Getting started with Asterisk and Sipdroid

Okay, now this is a diversion from my usual blog posts. Today: Telephony! Over the internet!

Shortly after I got my handy little HTC Desire running Android, I ran into Sipdroid on the Android Market, which is basically a really nicely integrated softphone. And knowing how often I’m out of signal (living in rural England does have some drawbacks) I figured that having a phone I could use with just a wifi link would be handy. What followed was a month of fiddling, messing around, tweaking, failed attempts, and confusion. And with all such attempts, now I’ve got it working I thought some other poor souls might be spared the suffering with a quick how-to.

So, for starters, here’s what we need to achieve this goal. We need our softphone – Sipdroid in this case. We want to be able to handle calls from and to the public phone network (or PSTN – public switching telephony network). In order to achieve that we need a gateway. This can be done by getting some hardware on a phone line and such, but for my solution I couldn’t achieve that due to cost constraints. Instead we’ll use a trunk provider who will provide a SIP gateway to the PSTN. I went with a company called Hostcomm who do a fairly decent job for around £4 a month. We also need a way of routing calls between the SIP trunk and all the various softphones we might want to have on this network. To do this we use a private branch exchange – we’re going to use Asterisk for this.

First off, we install Asterisk from source. This is easy – ./configure, make, make install. Asterisk will install a truly scary number of config files to /etc/asterisk/, which we’ll now deal with.

cd /etc/asterisk
mkdir examples
mv * examples

Now we’ve gotten rid of what we don’t need, let’s grab what we do need.

cp examples/asterisk.asdi examples/asterisk.conf examples/asdi.conf examples/cdr.conf examples/codecs.conf examples/modules.conf examples/voicemail.conf .

Most of those files are good ‘as-is’, but you will want to set up some form of call data recording system for debugging – this is in cdr.conf. You might also want to log to a database – I use PostgreSQL – which is detailed in the cdr_mydb.conf files in the examples folder. I’m not going to cover that here since it’s simple enough, and I want to press on. Let’s set up our SIP trunk and softphones.

nano -w sip.conf
[general]
# We must explicitly tell Asterisk to register itself with our SIP trunk
register => username:password@mysiptrunk.co.uk
bindport=5060
bindaddr=0.0.0.0 # Bind to all hosts on the machine
context=default # Context is where things end up in the dial plan. More on that later.
allowoverlap=no
srvlookup=yes
videosupport=yes

[jamesmobile]
type=friend
context=phones
host=dynamic # Allow from any IP address
secret=somepassword
qualify=yes # Require regular check-ins from the peer
nat=yes # Allow NATted connections - does some TCP/UDP magic
reinvite=nonat # Don't try and make direct connections between peers when NATted

[jamesdesktop]
type=friend
context=phones
host=dynamic
secret=somepassword
reinvite=nonat
nat=yes
qualify=yes

[siptrunk]
host=contact-pro4.co.uk
type=friend
nat=no
insecure=port,invite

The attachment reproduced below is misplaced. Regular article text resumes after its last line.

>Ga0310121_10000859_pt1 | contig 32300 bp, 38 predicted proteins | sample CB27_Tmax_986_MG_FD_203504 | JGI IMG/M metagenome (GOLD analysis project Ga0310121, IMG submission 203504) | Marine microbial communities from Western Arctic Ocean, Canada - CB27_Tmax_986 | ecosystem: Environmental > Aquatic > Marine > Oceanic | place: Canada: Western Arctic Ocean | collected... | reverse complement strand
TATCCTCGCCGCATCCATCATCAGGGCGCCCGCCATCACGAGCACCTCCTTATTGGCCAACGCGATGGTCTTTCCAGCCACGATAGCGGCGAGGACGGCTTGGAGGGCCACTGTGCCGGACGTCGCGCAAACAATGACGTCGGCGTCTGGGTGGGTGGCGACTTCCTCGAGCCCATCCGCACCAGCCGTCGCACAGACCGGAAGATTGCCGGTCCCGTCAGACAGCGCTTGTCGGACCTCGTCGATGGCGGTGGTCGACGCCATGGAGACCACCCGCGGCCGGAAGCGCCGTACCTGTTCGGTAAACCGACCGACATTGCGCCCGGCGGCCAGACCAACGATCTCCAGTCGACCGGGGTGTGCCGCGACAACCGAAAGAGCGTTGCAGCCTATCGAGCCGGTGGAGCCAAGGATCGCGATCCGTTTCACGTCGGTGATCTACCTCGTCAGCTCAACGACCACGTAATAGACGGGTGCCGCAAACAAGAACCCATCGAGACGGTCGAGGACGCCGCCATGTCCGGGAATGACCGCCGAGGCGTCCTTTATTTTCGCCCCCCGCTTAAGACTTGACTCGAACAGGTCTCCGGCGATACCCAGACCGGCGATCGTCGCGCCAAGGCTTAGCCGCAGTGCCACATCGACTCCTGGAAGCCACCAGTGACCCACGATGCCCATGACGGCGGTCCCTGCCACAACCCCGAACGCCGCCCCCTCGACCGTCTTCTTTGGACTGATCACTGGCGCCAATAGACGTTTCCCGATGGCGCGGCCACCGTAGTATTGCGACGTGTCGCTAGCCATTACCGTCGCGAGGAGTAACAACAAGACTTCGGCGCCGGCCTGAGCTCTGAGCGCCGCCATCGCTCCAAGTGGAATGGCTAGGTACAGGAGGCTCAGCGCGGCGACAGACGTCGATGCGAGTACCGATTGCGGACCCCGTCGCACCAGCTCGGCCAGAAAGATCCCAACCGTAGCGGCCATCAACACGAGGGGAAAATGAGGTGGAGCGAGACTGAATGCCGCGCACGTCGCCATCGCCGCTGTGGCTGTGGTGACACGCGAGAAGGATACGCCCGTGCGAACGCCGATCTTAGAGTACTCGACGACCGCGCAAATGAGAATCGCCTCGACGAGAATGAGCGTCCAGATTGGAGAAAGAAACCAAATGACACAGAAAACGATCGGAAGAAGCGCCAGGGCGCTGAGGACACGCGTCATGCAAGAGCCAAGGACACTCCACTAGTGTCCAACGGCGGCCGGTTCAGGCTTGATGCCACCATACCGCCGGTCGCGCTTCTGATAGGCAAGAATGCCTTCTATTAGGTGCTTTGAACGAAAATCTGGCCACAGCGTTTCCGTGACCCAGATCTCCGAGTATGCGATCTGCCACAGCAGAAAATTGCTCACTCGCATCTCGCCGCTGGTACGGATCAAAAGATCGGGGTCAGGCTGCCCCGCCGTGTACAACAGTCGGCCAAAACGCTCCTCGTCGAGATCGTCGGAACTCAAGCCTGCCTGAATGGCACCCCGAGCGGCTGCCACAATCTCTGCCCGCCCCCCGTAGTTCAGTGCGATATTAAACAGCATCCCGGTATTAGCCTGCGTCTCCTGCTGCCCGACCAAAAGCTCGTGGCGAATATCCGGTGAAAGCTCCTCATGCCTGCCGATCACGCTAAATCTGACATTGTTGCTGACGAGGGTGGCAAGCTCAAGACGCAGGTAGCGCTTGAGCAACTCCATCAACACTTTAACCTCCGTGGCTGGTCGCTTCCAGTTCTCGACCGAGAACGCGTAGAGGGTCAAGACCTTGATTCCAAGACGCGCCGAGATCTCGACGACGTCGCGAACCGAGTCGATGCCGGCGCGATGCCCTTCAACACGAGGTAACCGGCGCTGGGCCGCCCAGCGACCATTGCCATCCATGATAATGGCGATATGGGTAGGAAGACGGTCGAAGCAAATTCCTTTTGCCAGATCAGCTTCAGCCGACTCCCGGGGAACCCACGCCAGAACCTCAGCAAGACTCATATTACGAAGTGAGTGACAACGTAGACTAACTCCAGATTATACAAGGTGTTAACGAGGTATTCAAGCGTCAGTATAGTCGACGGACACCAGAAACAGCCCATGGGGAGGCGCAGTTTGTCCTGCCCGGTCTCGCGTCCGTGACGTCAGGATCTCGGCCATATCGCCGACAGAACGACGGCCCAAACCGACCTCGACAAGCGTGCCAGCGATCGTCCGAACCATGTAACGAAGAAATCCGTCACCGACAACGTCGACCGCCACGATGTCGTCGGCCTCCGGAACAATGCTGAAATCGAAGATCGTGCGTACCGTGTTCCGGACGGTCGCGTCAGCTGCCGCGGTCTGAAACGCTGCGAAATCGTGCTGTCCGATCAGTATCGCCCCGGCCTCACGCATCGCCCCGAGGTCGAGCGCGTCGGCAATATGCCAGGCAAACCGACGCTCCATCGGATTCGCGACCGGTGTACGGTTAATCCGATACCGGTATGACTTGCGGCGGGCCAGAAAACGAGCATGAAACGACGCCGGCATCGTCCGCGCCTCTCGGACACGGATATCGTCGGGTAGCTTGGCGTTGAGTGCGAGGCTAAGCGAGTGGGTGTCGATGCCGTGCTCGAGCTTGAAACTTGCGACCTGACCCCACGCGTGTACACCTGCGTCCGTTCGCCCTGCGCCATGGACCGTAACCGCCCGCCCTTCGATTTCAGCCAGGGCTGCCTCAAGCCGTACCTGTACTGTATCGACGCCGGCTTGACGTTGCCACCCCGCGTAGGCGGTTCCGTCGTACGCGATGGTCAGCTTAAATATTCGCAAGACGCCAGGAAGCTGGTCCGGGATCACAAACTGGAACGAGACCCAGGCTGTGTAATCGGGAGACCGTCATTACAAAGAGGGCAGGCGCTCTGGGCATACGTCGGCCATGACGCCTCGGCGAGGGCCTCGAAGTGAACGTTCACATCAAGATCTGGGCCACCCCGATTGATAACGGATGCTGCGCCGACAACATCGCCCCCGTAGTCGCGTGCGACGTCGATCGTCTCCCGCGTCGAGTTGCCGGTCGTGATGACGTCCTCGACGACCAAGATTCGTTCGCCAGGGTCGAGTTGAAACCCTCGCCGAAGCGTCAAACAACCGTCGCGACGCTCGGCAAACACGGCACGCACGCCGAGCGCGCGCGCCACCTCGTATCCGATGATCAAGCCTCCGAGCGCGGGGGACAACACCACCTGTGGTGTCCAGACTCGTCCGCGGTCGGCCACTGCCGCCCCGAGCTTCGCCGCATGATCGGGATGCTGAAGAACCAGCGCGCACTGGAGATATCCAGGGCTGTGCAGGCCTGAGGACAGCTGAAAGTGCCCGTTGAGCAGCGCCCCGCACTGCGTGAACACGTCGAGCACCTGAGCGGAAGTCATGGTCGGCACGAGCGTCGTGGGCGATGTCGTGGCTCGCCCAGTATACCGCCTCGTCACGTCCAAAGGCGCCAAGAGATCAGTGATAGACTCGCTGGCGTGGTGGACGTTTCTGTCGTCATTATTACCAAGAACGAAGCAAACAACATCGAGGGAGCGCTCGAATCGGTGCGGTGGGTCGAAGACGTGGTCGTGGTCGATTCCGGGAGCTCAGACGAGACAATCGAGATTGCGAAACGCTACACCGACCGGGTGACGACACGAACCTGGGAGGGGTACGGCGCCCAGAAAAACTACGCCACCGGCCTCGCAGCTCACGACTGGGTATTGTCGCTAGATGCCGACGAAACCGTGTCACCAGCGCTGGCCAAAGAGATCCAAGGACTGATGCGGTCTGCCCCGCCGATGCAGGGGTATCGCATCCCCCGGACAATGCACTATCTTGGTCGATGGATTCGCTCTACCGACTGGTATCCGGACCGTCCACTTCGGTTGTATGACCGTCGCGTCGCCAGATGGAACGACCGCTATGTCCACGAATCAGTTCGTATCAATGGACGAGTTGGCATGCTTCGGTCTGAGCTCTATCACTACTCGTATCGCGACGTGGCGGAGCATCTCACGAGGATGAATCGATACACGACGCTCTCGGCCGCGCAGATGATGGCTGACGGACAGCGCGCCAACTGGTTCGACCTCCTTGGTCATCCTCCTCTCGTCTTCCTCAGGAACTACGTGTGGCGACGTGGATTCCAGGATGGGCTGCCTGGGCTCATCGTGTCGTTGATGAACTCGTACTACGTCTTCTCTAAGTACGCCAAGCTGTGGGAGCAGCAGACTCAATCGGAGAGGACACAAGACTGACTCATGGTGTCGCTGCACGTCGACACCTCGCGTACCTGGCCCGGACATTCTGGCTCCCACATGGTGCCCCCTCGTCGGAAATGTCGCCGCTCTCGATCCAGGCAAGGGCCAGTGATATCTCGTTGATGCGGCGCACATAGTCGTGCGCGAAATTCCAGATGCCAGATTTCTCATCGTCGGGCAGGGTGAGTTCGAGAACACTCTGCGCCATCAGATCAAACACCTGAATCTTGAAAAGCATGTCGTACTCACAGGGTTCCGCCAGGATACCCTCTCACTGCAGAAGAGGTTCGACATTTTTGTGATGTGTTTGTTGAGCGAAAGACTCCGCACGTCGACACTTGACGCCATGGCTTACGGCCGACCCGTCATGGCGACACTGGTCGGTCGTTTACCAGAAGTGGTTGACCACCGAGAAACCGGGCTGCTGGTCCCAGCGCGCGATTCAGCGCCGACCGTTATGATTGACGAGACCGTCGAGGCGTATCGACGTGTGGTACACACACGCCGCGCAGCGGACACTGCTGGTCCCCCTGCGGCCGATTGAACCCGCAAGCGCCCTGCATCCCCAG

qualify=yes
defaultuser=mysiptrunkusername
secret=mysiptrunkpassword
disallow=all
allow=alaw
allow=ulaw
context=incoming # Note the context we're using

So far, so good. We can add more sections for other phones and devices in the list above if we need to. Let’s sort out voicemail now. We want to be able to dial up for our voicemail, and we want to get copies of messages left in our email inbox. Copy the voicemail.conf file out and edit it – you’ll want to set serveremail, possibly the fromstring variable, and any others that look like you should change them frankly. It’s well documented. All that remains is to crucially define a mailbox for the SIP trunk.

[default]
0203123456 => 1234,My Mailbox,me@example.org

Now we’ve defined a mailbox we have to route to it- so let’s hit the dialplan! This is defined by extensions.conf. Create the file and open it up.

[globals]
[general]
autofallthrough=yes
[default]
[phones]
exten => jamesmobile,1,Dial(SIP/jamesmobile)
exten => jamesdesktop,n,Dial(SIP/jamesdesktop)
include => internal
include => remote

[internal]
# This is how we get to our voicemail. Dial 123 from any SIP connected phone.
exten => 123,1,Answer()
exten => 123,2,VoiceMailMain(0203123456)
exten => 123,3,Hangup()
# If we're trying to call any extension that starts with the number 2 and has 4 digits only, assume internal.
exten => _2XXX,1,NoOp()
exten => _2XXX,n,Dial(SIP/${EXTEN},30)
exten => _2XXX,n,Playback(the-party-you-are-calling&is-curntly-unavail)
exten => _2XXX,n,Hangup()

[remote]
# Anything that isn't internal we send to the PSTN.
exten => _X!,1,NoOp()
exten => _X!,n,Dial(SIP/siptrunk/${EXTEN})
exten => _X!,n,Hangup()

[incoming]
# This is where calls coming in from the PSTN are directed - see context setting in sip.conf
exten => _X.,1,NoOp()
# Try and call the desktop and mobile. If this fails, direct to voicemail.
exten => _X.,n,Dial(SIP/jamesdesktop)
exten => _X.,n,Dial(SIP/jamesmobile)
exten => _X.,n,VoiceMail(0203123456,u)
exten => _X.,n,Hangup()

Now, let’s start Asterisk.

asterisk -cvvvv

This should spew out lots of debug info. If all looks to be well, you can now try and set up your Sipdroid client and any other softphones. You’ll have to open port 5060 (TCP/UDP) on the firewall of the box hosting Asterisk. If everything works, congratulations! You’ve got a working system! Now go forth and tinker. If not, from the Asterisk console run ‘sip set debug on’ and you can get even more information to help debug things. Good luck!

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